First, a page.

A simple wooden cabin on Nova Scotia’s north shore looks out onto rippling water as far as the eye can see, trees framed in a sunny window.
Designed and built by iconic Canadian artist Alex Colville, the cabin and 0.3-hectare property at 104 Colville Lane in Northport was listed in April with an asking price of $249,900.
After nine days on the market, the cabin sold for about $15,000 over asking price, according to Viewpoint Realty.
For Ray Cronin, the former curator of the Art Gallery of Nova Scotia who has written two books about the late artist and knew him personally, the listing was a surprise.
“Obviously, I’m human. My first [reaction] was, ‘Wow, I wish I could afford that,'” Cronin said with a laugh.
“It just goes to show that no matter how much you study someone, there’s always new things you can learn.”
Colville, who gained recognition with his haunting, realistic paintings of everyday life in Canada, was born in Toronto on Aug. 24, 1920.
He moved to Amherst, N.S., as a boy with his family and studied fine arts at Mount Allison University in nearby Sackville, N.B., where he later created some of his most significant works, including Nude and Dummy and Horse and Train.
It was also at Mount Allison that Colville met his wife and muse, Rhoda, an artist herself and subject of many of his pieces. The couple married in 1942 in Wolfville, N.S., which became their family home decades later in the early 1970s.
The cabin on the Northumberland Strait was built in 1964, which Cronin said would have been around the time the former war artist was still in Sackville, but had left full-time teaching at his alma mater.
Cronin said the fact Colville designed the cabin is “very interesting,” but perhaps unsurprising, knowing how meticulous and hard-working the painter and sketch artist was.
Colville always handled the craftsman aspects of his own work, Cronin said, including building his own shipping crates and frames for his paintings, as well as designing his own Wolfville studio.
Cronin said it’s not hard to see the cabin — surrounded by only water and trees — as an escape for Colville, whose work explored what it means to be human.
“His solution was very much that it’s about community. It’s about place. It’s about holding true to the people around you, take care of the things in your world,” Cronin said.
The real estate listing suggests the view of the Strait may have inspired one of Colville’s best-known works, To Prince Edward Island, painted in 1965.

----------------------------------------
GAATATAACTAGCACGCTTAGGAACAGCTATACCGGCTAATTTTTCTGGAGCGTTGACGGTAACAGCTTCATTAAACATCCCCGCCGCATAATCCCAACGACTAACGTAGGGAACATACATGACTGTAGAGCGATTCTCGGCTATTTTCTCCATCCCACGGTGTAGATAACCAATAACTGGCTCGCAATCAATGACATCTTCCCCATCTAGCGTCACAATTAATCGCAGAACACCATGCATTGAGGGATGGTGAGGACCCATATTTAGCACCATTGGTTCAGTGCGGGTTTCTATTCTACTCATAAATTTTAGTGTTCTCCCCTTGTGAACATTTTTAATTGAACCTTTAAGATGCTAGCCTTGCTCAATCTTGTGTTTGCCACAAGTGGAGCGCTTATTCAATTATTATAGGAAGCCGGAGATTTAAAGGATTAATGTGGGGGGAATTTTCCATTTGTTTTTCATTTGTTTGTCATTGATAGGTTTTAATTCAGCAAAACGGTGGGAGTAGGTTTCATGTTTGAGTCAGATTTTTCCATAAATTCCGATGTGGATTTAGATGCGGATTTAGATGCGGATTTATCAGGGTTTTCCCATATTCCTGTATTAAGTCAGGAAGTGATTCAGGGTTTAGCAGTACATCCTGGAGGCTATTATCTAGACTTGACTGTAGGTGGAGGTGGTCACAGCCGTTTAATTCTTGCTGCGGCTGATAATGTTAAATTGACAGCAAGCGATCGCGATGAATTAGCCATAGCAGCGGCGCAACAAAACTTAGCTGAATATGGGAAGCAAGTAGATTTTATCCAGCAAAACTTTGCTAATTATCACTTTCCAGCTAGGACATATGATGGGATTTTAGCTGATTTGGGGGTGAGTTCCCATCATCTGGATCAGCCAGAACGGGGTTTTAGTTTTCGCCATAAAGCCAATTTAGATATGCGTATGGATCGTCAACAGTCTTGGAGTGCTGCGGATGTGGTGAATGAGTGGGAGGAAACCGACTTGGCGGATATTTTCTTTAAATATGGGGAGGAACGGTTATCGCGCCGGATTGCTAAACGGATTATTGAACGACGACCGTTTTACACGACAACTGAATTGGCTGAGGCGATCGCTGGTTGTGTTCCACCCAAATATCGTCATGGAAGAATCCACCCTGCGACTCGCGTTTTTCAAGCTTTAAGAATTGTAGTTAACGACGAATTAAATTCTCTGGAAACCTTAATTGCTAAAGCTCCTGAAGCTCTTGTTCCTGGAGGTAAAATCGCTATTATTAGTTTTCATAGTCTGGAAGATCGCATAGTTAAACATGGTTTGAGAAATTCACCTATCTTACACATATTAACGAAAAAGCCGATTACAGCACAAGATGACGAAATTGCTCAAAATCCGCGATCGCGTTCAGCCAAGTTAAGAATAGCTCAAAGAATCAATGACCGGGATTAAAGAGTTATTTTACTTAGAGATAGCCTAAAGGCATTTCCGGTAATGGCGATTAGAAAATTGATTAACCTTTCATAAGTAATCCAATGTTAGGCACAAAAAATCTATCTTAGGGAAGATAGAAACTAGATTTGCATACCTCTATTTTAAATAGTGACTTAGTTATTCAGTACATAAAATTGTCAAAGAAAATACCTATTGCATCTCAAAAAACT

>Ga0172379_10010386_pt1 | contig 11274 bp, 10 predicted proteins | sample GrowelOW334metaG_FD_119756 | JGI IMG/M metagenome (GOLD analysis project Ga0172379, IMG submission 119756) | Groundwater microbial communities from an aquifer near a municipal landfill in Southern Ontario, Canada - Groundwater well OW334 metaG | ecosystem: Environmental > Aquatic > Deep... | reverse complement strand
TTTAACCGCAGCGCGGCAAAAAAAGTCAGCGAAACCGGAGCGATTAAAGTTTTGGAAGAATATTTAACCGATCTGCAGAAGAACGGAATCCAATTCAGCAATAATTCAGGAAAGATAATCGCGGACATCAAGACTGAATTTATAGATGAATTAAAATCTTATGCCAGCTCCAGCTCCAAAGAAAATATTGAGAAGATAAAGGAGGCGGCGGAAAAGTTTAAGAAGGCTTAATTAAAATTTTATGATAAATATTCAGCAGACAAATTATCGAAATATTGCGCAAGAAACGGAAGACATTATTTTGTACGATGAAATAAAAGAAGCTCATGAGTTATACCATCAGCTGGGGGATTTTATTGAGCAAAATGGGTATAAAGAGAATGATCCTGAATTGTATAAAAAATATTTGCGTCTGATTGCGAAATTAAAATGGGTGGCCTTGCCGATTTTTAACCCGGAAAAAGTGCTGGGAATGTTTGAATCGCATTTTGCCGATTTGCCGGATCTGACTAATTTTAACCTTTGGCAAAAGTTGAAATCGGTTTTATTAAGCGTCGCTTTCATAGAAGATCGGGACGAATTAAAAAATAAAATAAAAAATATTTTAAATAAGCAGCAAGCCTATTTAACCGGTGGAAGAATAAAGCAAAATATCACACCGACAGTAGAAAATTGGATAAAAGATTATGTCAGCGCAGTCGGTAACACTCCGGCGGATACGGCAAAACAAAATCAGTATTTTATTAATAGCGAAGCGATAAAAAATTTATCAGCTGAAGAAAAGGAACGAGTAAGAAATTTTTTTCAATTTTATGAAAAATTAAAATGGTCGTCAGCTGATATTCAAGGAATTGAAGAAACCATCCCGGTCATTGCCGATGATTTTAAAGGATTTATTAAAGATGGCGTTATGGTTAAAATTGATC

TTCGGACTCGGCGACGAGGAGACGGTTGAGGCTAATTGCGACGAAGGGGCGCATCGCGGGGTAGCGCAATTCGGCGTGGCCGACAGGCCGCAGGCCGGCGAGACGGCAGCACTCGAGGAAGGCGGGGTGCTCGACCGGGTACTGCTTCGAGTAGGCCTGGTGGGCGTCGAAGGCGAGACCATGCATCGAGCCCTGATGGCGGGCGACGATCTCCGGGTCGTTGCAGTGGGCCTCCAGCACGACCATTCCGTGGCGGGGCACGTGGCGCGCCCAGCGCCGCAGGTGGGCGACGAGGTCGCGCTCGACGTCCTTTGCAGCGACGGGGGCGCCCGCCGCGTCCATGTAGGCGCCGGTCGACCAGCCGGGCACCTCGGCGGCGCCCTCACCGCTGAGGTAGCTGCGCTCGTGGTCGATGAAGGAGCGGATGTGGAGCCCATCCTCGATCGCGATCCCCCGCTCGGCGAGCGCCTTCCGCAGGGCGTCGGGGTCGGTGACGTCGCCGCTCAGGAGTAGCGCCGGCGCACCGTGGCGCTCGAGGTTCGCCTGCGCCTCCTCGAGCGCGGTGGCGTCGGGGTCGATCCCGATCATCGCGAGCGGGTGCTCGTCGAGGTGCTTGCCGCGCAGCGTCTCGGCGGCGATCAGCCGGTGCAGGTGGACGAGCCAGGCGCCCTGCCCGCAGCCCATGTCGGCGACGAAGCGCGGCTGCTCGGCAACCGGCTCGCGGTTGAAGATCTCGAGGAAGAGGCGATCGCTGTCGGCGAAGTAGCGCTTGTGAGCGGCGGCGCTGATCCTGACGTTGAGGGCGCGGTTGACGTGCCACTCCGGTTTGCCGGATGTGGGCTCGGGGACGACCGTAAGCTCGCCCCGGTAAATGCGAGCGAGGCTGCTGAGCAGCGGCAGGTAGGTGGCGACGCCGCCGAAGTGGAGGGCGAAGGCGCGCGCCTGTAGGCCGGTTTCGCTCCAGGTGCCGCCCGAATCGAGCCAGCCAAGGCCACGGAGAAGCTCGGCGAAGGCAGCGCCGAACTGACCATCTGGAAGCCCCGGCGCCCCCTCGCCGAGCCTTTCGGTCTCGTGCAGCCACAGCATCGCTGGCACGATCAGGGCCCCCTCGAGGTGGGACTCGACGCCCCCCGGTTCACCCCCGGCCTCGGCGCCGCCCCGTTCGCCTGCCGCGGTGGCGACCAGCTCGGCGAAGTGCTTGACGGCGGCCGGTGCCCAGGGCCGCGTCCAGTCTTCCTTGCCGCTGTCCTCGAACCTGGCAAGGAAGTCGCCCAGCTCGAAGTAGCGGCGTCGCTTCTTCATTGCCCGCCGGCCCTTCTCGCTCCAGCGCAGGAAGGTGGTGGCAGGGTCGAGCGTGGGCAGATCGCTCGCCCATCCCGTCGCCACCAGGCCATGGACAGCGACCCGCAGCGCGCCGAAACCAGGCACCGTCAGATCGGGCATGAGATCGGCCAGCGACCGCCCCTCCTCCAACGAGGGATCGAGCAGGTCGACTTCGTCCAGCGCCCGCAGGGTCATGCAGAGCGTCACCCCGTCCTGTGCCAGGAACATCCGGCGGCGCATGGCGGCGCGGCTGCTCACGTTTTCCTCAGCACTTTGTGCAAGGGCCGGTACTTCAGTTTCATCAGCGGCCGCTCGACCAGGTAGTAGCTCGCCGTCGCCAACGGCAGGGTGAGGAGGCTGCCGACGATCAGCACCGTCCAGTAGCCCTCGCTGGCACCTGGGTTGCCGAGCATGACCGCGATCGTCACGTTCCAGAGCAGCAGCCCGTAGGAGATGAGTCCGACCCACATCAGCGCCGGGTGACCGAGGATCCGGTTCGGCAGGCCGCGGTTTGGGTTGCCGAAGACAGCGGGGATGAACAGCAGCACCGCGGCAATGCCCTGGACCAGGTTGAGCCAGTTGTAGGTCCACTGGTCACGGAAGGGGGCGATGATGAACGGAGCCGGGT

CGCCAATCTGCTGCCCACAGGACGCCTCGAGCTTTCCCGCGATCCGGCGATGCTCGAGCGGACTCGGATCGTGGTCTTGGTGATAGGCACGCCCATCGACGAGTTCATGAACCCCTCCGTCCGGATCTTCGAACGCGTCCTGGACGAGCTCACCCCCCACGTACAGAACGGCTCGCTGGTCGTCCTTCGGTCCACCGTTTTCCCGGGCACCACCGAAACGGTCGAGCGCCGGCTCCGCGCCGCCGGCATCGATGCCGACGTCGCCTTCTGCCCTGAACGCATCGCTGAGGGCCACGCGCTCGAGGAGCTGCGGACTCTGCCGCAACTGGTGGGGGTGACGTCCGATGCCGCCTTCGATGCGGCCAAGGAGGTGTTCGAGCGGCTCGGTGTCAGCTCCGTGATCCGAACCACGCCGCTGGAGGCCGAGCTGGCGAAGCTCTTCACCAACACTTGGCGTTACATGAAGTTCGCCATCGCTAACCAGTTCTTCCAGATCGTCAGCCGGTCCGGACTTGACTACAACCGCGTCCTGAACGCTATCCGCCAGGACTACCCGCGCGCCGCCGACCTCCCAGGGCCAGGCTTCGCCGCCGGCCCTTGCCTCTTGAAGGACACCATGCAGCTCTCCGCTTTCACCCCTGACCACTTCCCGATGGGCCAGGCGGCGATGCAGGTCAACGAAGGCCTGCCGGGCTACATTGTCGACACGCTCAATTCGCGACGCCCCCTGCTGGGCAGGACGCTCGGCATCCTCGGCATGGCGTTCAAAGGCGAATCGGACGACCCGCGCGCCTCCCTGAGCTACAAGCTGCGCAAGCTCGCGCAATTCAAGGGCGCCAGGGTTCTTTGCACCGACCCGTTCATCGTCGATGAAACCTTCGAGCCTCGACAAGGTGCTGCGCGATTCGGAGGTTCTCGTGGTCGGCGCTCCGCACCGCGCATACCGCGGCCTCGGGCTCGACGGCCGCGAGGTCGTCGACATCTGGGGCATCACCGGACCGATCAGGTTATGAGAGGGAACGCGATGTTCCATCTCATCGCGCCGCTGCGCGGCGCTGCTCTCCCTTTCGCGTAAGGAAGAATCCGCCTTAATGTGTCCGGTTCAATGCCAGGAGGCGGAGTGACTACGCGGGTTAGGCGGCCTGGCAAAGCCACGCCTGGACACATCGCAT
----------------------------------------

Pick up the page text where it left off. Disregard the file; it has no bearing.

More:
A painting of Rhoda also comes to mind, said Cronin.
Looking Up shows her standing on the edge of a bluff with the ocean behind her, which looks very much like the edge of the property on Colville Lane, Cronin said.
“There’s no way that a place like that, that he built, that he used for decades, wouldn’t have echoes in his work,” Cronin said.
As someone who was meticulous about his art, making hundreds of preliminary drawings for a single image using a mathematical approach, Colville would have brought that same attention to the little cabin, said Sarah Fillmore, chief curator for the Art Gallery of Nova Scotia.
Colville’s legacy goes beyond his own work, Fillmore said, as he taught various artists at Mount Allison who joined him in what became known as the “Atlantic realist” movement, including Mary Pratt, Christopher Pratt and Tom Forrestall.
Over the years, Colville has also become a major influence for movie directors and art lovers around the world. Wes Anderson paid homage to Colville in a scene of Moonrise Kingdom, while Stanley Kubrick’s The Shining included posters of various Colville works in its set decoration.
Fillmore has hopes these pop culture nods, or attention around the cabin, help people discover Colville’s work or find a deeper appreciation for the artist, who died in 2013 at the age of 92.
“When you start looking around here in the Atlantic provinces, you can find the Colville in so many places. Just in the way that the land touches a rock or, you know, the way a certain person’s holding themself, or the kind of like strange unease in something you might encounter around a corner,” Fillmore said.
“It’s kind of taken on its own life now.”
Fillmore said she’d love to see the cabin become an artists’ retreat or a space that honours Colville and serves the community in the future, like Claude Monet’s garden at Giverny, France.
When asked whether the Art Gallery of Nova Scotia would consider taking over the cabin, like it did with Maud Lewis’s original painted house, Fillmore did not give a definitive answer.
“I mean, wouldn’t that be amazing? Wouldn’t that be just the best?” she said.
Liz Martin, the realtor who handled the cabin listing with Domus Realty, said in an email there was “very good interest” in the property.
At the time, she said she was not at liberty to discuss any offers, including whether there are rules around preserving the cabin.
Property records show the previous owners of the property are Colville’s children, including his daughter Ann Kitz, who declined comment on the sale.
While Cronin said he’d hate the idea of the new owners building a “monster cottage” on the lot over the cabin, he acknowledged its sparseness might not be what most people want.
Photos of the property show honey-coloured wood from floor to ceiling, a couple of cupboards and a bare-bones loft. A small shed with what appears to be a washroom was added to the property years later.
Ideally, Cronin would love to see the handmade aspect of the cabin saved, even if the new owners add more modern touches.
“I wouldn’t compare it to one of his paintings, but it’s an architectural piece of work that he’s made,” he said.
“It’s quite, quite magnificent to think about that, that something that he designed and built exists. So I hope it survives.”